Home Entertainment Chicken Soup For The Soul Entertainment Files For Chapter 11 Bankruptcy Protection

Chicken Soup For The Soul Entertainment Files For Chapter 11 Bankruptcy Protection


After months of financial struggles, Redbox parent Chicken Soup for the Soul Entertainment has filed for Chapter 11 bankruptcy protection.

The company relayed news of the Delaware court filing in a message to employees in the early hours of Saturday.

“Overnight we filed for Chapter 11 bankruptcy protection,” the message said. “In connection with the filing, we have applied for approval of a debtor in possession [DIP] loan. Upon court approval, we expect payroll to be funded early in the week and funding for this upcoming week’s payroll to also be secured. We also expect to have the funds to reinstate medical benefits back to May 14, 2024 and going forward. We will provide regular updates.”

Delinquent payroll and suspended benefits, first reported last week by Deadline, became the latest fire for the company to put out. It has been struggling over the past year in the wake of taking on Redbox in a debt-heavy deal valued at $375 million. In addition to the financial burden of the transaction, the Hollywood studio pipeline was constricted by the dual strikes in 2023 and physical rentals also continue to decline. Vendors and filmmakers had gone unpaid and some had filed lawsuits.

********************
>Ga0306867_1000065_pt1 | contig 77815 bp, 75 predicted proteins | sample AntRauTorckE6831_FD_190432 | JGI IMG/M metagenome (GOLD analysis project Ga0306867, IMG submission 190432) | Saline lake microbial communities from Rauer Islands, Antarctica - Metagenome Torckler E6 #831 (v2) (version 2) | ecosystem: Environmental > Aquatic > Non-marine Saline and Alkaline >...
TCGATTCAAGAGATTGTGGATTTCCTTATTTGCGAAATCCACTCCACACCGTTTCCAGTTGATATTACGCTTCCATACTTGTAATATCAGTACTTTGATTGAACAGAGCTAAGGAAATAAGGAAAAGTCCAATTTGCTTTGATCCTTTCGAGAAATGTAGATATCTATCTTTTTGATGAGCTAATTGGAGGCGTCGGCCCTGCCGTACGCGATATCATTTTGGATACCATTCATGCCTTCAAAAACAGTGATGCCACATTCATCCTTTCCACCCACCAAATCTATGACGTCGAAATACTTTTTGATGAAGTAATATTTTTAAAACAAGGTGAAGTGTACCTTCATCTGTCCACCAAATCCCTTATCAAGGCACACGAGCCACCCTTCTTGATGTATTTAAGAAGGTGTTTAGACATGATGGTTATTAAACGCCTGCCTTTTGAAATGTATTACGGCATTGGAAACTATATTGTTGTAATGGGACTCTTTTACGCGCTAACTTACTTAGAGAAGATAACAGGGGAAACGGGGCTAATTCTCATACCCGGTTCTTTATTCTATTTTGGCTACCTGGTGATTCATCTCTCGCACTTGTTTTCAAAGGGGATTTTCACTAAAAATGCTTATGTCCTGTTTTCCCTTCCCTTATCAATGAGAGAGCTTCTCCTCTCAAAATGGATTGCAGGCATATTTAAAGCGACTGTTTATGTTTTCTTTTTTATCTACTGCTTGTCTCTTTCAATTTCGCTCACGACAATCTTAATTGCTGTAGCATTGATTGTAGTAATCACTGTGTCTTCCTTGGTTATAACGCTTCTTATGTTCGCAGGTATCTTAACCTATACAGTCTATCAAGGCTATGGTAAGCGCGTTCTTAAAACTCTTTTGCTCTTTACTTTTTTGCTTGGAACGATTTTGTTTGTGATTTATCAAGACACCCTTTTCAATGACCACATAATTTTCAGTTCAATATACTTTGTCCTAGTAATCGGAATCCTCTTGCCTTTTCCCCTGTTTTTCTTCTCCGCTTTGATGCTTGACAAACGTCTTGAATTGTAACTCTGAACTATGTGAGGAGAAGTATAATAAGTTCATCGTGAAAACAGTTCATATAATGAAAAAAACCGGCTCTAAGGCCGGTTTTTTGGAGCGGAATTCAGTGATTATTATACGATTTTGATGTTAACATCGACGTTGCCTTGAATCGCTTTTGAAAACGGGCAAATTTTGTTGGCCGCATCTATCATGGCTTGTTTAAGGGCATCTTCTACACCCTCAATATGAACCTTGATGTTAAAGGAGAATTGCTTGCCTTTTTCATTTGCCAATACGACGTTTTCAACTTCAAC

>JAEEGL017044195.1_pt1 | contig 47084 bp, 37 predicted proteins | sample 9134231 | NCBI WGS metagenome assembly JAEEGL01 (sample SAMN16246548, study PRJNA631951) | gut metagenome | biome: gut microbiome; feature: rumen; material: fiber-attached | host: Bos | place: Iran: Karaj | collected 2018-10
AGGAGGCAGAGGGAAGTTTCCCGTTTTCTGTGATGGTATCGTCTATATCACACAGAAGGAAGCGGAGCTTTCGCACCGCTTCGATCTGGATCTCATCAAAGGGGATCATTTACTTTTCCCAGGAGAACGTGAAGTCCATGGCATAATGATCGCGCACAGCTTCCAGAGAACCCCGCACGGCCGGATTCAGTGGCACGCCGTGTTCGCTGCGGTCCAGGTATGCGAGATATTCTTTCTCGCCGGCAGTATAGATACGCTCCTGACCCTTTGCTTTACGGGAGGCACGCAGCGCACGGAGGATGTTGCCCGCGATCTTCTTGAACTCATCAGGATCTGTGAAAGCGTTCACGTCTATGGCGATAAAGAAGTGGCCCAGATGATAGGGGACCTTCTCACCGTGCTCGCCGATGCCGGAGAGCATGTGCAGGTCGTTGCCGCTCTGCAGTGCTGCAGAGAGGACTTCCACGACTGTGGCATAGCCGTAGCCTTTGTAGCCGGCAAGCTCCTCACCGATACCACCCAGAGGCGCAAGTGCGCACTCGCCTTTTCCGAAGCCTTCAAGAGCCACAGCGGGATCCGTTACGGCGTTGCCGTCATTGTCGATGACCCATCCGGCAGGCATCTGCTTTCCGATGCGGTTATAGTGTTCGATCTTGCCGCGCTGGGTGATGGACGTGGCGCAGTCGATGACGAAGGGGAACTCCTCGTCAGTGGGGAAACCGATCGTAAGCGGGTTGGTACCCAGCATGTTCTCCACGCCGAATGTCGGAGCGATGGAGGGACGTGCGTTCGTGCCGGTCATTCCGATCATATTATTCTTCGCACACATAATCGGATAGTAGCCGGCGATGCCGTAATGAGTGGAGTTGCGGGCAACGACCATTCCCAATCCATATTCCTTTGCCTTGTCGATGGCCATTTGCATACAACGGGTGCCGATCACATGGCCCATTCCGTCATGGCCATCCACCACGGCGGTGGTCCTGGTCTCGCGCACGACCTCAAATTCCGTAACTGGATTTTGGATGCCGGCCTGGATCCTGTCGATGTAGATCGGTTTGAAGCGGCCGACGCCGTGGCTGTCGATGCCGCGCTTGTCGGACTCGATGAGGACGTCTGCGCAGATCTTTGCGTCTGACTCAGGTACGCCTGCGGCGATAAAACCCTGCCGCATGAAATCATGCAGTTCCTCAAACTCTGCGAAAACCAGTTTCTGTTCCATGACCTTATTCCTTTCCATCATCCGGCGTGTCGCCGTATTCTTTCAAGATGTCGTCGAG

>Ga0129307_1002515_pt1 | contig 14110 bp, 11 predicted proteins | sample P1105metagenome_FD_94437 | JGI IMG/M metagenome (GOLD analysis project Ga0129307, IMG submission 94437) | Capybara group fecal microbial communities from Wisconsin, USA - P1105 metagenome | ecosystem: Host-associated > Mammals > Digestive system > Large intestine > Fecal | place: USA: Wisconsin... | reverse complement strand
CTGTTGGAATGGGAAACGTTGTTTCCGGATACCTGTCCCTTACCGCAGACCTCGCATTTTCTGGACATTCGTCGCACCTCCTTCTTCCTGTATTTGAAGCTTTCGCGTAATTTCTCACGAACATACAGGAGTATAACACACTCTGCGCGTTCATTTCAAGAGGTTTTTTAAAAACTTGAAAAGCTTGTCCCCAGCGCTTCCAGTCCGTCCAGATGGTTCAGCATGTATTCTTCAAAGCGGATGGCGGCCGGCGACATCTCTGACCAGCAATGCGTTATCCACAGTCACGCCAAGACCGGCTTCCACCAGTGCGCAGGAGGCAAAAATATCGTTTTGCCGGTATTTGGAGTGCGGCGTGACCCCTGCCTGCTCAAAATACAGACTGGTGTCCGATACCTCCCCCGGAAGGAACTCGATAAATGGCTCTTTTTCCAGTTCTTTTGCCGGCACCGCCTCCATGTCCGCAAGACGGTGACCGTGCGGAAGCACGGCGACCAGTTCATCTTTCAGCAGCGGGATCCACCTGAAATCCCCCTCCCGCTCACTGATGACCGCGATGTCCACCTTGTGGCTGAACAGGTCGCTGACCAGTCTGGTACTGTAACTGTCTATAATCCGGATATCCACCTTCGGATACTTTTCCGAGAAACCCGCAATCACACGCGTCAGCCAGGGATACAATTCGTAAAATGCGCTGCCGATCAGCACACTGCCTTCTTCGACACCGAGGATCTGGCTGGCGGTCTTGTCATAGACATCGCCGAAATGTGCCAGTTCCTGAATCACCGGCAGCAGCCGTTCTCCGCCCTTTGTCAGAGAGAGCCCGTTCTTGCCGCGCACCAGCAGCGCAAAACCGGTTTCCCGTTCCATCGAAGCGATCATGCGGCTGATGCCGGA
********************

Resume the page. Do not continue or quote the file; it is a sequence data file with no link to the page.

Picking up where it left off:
The Redbox deal capped off a series of acquisitions since the company’s initial public offering in 2017 as a spinoff from the popular Chicken Soup line of self-help books. The company scooped up streaming service Crackle from Sony and also took over 1091 Pictures, Screen Media and TV production outfit Sonar Entertainment. At one point, the company had built itself into one of the top players in free, ad-supported streaming, with Crackle, Popcornflix and an eponymous Chicken Soup outlet designed for more wholesome, female-skewing programming.

It will now be up to a Delaware bankruptcy court to determine how the company moves forward and whether it can come out on the other side. The media business has seen a number of Chapter 11 filings in the past couple of years as Covid added to an already daunting set of business challenges. Vice Media, Audacy and Regal Cinemas parent Cineworld are among those resorting to bankruptcy, with Cineworld managing to continue operating and emerge with many of its theater assets in operation.

Under the Chapter 11 setup, secured creditors like banks will be first in line to be paid, while unsecured creditors like vendors will be next up. Shareholders in most scenarios are the ones left holding the bag. CSSE’s beleaguered stock has already been in danger of being delisted by the Nasdaq. It closed Friday trading at 19 cents a share, down 7% for the day, giving the company a market value of just $6.3 million.

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